In this week's Nature, a group of German scientists reports new insights into the genetic basis of high-risk neuroblastoma, a pediatric cancer that develops from nerve cells. By performing whole-genome sequencing of 39 high-risk and 17 low-risk neuroblastoma tumors, the group found that about 25 percent of high-risk tumors were associated with genetic rearrangements in a region of DNA located near the telomerase reverse transcriptase (TERT) gene. These rearrangements were not present in low-risk tumors. The investigators also found that the lengthening of telomeres played a role in high-risk neuroblastomas, and that TERT rearrangements contributed to this process.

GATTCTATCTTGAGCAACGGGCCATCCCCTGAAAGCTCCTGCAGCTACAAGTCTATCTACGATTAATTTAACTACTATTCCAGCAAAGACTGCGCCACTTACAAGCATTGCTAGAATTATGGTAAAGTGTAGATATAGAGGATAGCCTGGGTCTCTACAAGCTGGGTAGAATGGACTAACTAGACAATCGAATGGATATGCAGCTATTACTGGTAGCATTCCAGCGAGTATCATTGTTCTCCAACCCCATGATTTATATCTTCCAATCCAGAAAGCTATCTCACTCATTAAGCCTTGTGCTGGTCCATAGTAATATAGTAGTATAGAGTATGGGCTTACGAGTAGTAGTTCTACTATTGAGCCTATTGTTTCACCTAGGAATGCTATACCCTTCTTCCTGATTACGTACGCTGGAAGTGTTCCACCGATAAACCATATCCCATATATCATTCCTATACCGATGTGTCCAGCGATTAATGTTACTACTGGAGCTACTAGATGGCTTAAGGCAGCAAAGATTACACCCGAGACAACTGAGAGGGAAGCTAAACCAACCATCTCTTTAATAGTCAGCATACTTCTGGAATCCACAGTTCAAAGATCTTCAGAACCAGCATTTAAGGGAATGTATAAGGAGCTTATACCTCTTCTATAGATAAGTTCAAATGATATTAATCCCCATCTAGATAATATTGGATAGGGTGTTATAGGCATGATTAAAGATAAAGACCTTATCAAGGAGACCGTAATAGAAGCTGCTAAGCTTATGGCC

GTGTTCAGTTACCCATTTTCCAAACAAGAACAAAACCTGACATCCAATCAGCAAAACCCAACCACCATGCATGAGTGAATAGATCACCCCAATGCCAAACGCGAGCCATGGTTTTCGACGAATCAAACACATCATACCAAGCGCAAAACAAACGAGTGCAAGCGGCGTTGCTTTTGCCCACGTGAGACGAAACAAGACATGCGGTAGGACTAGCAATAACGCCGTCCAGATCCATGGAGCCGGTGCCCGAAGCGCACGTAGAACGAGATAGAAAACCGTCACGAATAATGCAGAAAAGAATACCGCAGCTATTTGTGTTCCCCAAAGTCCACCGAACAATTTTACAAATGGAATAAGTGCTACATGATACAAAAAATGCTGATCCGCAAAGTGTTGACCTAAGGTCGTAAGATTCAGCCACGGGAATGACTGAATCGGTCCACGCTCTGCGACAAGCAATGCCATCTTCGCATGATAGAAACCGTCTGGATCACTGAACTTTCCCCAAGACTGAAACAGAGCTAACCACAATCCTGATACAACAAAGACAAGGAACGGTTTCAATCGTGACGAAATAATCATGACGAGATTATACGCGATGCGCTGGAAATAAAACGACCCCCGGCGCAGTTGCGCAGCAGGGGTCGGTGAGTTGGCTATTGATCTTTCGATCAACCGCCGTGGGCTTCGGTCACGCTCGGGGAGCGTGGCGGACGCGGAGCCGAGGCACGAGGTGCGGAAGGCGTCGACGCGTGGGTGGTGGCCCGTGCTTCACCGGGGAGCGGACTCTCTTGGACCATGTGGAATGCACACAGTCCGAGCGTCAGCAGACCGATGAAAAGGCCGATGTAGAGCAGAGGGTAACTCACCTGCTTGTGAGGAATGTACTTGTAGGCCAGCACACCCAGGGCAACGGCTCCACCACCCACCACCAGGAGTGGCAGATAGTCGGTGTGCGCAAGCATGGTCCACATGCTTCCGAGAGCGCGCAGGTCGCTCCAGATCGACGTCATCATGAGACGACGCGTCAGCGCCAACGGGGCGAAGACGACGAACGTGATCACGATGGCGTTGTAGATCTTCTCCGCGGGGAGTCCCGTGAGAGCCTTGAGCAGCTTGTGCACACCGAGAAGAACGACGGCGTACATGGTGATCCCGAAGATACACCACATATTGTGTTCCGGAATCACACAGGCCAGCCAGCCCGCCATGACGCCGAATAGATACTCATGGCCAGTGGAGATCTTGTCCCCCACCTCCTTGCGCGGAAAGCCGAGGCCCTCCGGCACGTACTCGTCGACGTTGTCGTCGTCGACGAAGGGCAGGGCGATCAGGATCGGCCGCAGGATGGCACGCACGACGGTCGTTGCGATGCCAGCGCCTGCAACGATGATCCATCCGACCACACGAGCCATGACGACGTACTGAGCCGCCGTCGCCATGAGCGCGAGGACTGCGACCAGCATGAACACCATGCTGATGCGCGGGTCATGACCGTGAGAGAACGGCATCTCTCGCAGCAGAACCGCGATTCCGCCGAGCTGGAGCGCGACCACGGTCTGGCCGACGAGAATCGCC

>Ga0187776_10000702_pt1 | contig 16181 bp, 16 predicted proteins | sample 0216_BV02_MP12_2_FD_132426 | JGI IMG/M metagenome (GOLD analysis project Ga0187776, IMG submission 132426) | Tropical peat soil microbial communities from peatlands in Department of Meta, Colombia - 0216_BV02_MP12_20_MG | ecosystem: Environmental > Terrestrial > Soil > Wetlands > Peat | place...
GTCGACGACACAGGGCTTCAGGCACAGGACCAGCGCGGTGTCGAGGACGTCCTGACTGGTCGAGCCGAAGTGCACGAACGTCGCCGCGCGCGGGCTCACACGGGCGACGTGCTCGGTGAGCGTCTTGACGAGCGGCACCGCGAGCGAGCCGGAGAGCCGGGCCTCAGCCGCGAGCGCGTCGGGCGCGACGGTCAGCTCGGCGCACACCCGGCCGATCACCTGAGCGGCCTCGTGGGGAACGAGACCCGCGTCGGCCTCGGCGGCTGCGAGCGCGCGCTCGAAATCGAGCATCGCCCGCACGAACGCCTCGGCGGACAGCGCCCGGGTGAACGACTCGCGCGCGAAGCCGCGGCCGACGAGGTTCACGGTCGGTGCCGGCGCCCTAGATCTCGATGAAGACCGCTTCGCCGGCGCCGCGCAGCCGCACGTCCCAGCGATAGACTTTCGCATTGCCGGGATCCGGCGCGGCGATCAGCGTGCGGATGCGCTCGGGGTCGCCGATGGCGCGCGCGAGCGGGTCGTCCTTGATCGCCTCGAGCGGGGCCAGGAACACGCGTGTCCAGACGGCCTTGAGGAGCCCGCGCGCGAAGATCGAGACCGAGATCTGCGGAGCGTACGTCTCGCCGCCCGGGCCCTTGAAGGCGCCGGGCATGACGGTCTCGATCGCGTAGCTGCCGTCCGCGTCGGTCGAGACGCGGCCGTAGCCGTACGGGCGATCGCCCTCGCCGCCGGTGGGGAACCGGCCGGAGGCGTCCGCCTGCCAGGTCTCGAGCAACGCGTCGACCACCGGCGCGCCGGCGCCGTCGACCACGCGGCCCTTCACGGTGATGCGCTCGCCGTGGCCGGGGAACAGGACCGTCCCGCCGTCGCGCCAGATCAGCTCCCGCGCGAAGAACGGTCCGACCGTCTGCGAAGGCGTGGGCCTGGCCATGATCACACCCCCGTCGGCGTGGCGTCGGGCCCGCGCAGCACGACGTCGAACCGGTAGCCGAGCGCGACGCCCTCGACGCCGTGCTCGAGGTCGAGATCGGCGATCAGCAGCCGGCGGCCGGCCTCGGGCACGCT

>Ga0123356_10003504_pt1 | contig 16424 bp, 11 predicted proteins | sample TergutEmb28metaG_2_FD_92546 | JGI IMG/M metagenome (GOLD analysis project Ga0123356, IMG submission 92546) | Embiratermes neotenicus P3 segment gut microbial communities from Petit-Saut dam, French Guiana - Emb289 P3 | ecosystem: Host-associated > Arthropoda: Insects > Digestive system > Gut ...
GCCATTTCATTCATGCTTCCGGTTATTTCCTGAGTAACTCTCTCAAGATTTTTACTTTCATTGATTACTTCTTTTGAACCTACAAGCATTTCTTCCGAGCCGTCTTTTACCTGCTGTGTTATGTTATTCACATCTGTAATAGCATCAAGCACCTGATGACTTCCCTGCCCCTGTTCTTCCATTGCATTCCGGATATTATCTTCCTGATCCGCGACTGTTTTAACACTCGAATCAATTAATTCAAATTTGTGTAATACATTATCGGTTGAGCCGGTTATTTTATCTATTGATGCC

Also in Nature, a group from the Dana-Farber Cancer Institute and the Broad Institute presents the results of a genetic analysis of cancerous and normal tissue from more than 500 chronic lymphocytic leukemia (CLL) patients. By performing whole-exome sequencing on the samples, the team discovered a number of genetic abnormalities potentially contributing to the disease, including two previously unassociated with human cancer. The scientists also found mutations that were especially common among patients who had previously received treatment, suggesting they help the disease rebound, and created a first draft of CLL's "molecular biography," identifying which mutations arose early in the disease's progression and which come later on. GenomeWeb has more on this study, here.